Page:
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The Trump Question

What exactly is Donald Trump up to?

It is a legitimate question to ask – and with no criticism implied – given that even as I write a Russian warship is sailing into the eastern Mediterranean, the location from which the American missiles that hit a Syrian air base were launched. 

It is impossible to make assumptions, moral or political, about what this American president is thinking at any given time, on any subject.  Nor is it any consolation knowing that it is no less difficult to understand what President Putin might have in mind from one machismo-fuelled day to the next. 

Those facts alone, it seems to me, make for a volatile and potentially dangerous situation. 

A clash between US and Russian warships may be unlikely, as a procession of military experts hastened to assure us on television last night, but I’m not sure I trust their judgements either.  Frankly, I don’t sleep easier in my bed knowing that two of the three super-powers at present are led by strutting egomaniacs who far from failing to acknowledge their unpredictable impulses seem to revel in the confusion that those impulses let loose. 

Before the American presidential election, candidate Trump said relatively benign things about President Assad of Syria, and a number of his advisers are known to have ‘courted’ their Russian counterparts – though to what extent is admittedly the subject of several current investigations.  Now, Trump suddenly thinks Assad is a horror – in which conclusion he has finally caught up with the rest of us – and in attacking him consciously puts at risk any prospect of a détente with Russia, which has long supported the Syrian dictator in military as well as political expressions.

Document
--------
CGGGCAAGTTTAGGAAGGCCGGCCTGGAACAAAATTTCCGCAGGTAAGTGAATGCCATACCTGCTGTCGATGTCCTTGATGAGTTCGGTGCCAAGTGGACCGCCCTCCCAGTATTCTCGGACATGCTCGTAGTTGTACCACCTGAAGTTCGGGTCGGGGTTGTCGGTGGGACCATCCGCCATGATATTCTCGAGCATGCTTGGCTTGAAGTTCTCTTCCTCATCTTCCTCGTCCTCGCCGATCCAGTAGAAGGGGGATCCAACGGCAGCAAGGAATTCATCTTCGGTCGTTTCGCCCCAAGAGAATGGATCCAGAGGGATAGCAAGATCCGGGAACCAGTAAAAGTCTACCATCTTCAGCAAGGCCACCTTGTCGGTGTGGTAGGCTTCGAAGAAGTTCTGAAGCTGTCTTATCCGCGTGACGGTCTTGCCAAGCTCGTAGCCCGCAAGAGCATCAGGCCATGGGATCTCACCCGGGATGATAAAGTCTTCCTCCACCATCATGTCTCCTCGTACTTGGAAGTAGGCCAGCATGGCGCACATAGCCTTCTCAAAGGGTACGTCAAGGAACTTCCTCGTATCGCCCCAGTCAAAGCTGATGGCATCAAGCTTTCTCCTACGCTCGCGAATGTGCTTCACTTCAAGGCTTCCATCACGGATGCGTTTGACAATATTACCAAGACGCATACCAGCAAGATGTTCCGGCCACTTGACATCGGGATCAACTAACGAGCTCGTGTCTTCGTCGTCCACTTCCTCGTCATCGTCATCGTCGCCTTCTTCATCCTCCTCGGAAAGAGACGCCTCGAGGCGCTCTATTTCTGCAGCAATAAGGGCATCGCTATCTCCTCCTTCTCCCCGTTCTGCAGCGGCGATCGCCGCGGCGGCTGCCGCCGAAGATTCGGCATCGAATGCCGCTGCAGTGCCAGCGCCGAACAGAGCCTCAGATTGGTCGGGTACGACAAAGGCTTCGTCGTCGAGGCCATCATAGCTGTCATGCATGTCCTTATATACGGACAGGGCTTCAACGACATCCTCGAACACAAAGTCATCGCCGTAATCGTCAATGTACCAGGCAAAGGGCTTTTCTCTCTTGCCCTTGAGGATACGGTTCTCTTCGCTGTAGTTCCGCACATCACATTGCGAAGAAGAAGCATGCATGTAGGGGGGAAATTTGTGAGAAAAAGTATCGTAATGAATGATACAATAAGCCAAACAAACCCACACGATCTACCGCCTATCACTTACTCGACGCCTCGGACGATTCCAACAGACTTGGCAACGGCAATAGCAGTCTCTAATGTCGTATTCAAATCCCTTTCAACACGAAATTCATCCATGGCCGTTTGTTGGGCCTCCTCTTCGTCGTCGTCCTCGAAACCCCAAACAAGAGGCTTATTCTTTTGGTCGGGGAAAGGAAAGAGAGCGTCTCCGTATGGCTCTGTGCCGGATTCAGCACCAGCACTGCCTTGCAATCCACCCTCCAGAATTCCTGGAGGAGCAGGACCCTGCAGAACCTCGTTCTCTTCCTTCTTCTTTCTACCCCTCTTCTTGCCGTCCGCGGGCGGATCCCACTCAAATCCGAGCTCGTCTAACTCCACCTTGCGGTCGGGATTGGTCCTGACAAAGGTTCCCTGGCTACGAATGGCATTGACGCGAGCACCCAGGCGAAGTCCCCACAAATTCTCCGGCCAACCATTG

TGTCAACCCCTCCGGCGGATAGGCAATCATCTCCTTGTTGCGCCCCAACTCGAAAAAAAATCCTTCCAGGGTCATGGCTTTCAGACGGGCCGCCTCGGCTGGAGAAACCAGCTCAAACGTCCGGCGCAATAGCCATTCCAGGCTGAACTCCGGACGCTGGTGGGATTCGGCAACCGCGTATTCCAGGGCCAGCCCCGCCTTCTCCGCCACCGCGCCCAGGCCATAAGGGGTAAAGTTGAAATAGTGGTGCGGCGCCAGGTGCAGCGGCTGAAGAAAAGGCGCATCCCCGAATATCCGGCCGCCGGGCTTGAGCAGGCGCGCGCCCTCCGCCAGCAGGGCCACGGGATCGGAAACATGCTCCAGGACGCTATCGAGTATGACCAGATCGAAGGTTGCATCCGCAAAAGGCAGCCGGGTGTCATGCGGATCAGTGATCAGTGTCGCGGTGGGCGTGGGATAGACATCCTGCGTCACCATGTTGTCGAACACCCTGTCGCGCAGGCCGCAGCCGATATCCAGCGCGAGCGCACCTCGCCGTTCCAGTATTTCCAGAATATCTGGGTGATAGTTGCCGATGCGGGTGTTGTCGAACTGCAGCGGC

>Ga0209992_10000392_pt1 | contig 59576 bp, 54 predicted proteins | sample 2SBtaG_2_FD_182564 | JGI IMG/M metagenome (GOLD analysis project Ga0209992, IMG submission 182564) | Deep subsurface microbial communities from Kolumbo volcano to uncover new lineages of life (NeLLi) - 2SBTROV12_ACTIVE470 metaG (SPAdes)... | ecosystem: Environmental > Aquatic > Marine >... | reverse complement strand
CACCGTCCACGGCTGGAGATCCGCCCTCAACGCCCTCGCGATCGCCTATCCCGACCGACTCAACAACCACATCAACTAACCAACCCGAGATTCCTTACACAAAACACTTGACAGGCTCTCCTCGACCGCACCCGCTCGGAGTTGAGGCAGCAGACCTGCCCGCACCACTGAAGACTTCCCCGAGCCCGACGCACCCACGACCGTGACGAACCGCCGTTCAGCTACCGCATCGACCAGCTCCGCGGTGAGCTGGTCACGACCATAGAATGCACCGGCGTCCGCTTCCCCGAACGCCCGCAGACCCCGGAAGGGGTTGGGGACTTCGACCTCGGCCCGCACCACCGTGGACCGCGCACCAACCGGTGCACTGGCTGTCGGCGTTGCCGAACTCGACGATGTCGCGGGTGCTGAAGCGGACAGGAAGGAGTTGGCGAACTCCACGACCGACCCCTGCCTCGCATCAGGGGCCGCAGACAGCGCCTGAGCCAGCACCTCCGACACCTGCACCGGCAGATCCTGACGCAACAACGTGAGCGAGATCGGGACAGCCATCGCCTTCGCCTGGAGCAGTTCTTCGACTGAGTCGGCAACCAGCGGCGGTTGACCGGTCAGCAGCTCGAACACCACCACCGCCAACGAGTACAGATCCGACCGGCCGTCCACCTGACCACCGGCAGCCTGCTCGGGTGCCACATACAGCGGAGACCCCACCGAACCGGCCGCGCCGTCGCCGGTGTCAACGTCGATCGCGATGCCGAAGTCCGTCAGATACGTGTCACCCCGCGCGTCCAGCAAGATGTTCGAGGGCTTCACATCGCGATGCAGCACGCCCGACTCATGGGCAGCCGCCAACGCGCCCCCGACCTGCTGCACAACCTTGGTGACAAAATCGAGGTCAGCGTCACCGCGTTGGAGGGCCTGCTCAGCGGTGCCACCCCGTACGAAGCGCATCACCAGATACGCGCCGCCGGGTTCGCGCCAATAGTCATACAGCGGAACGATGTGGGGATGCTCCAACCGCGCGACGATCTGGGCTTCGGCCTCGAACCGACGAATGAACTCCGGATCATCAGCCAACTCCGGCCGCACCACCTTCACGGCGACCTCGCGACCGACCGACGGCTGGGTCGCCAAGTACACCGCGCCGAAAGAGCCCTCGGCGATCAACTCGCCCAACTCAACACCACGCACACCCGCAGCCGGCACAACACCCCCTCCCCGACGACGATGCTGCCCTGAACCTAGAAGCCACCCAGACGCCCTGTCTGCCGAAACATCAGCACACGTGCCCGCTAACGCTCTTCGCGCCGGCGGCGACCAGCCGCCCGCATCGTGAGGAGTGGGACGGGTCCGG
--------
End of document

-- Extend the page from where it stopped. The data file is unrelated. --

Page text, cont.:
In venting his disgust at the chemical attack on Syrian civilians, is Trump now saying he was wrong all along to have trusted either Assad or Putin? 

Or has he merely undergone a change of heart – as opposed to mind – in the aftermath of the recent chemical attack? 

Trump is plainly not the kind of man who will admit to having been wrong, or even misled, on any subject.  So it must be assumed that his order to attack the air base was no more than an emotional reaction to the horrific scenes on television of women, children, and – as he put it – ‘little babies’ – recovering from the effects of inhaling nerve gas. 

That is a commendable response in any man.  Who among us felt any differently?  But it has to be asked even so whether it is also an appropriate response from an occupant of the White House who has a nuclear trigger twenty feet away.

The essential problem in this matter, as in so many others, is that any attempt to read Trump’s mind, or ascertain his views on the evidence of past pronouncements, is bound to fail.  He has no discernible underlying political philosophy, at least not as it might be applied to foreign affairs, and could not articulate even if he had.  Such is the size of his ego that he is more likely to make snap decisions for their short-term effects rather than measured responses that recognise possible long-term consequences.  One relatively minor example is the dismissal this week of his political strategist Steve Bannon from the National Security Council, just weeks after he was, controversially and puzzlingly, appointed to it. 

We can only hope that Trump has about him, both in the White House and the State Department, enough sensible worldly-wise counsellors to pull him back from any precipitate actions derived either from perceived insults or outraged sentimentality into which he may be tempted during this crisis.

We live in curiously troubling times.

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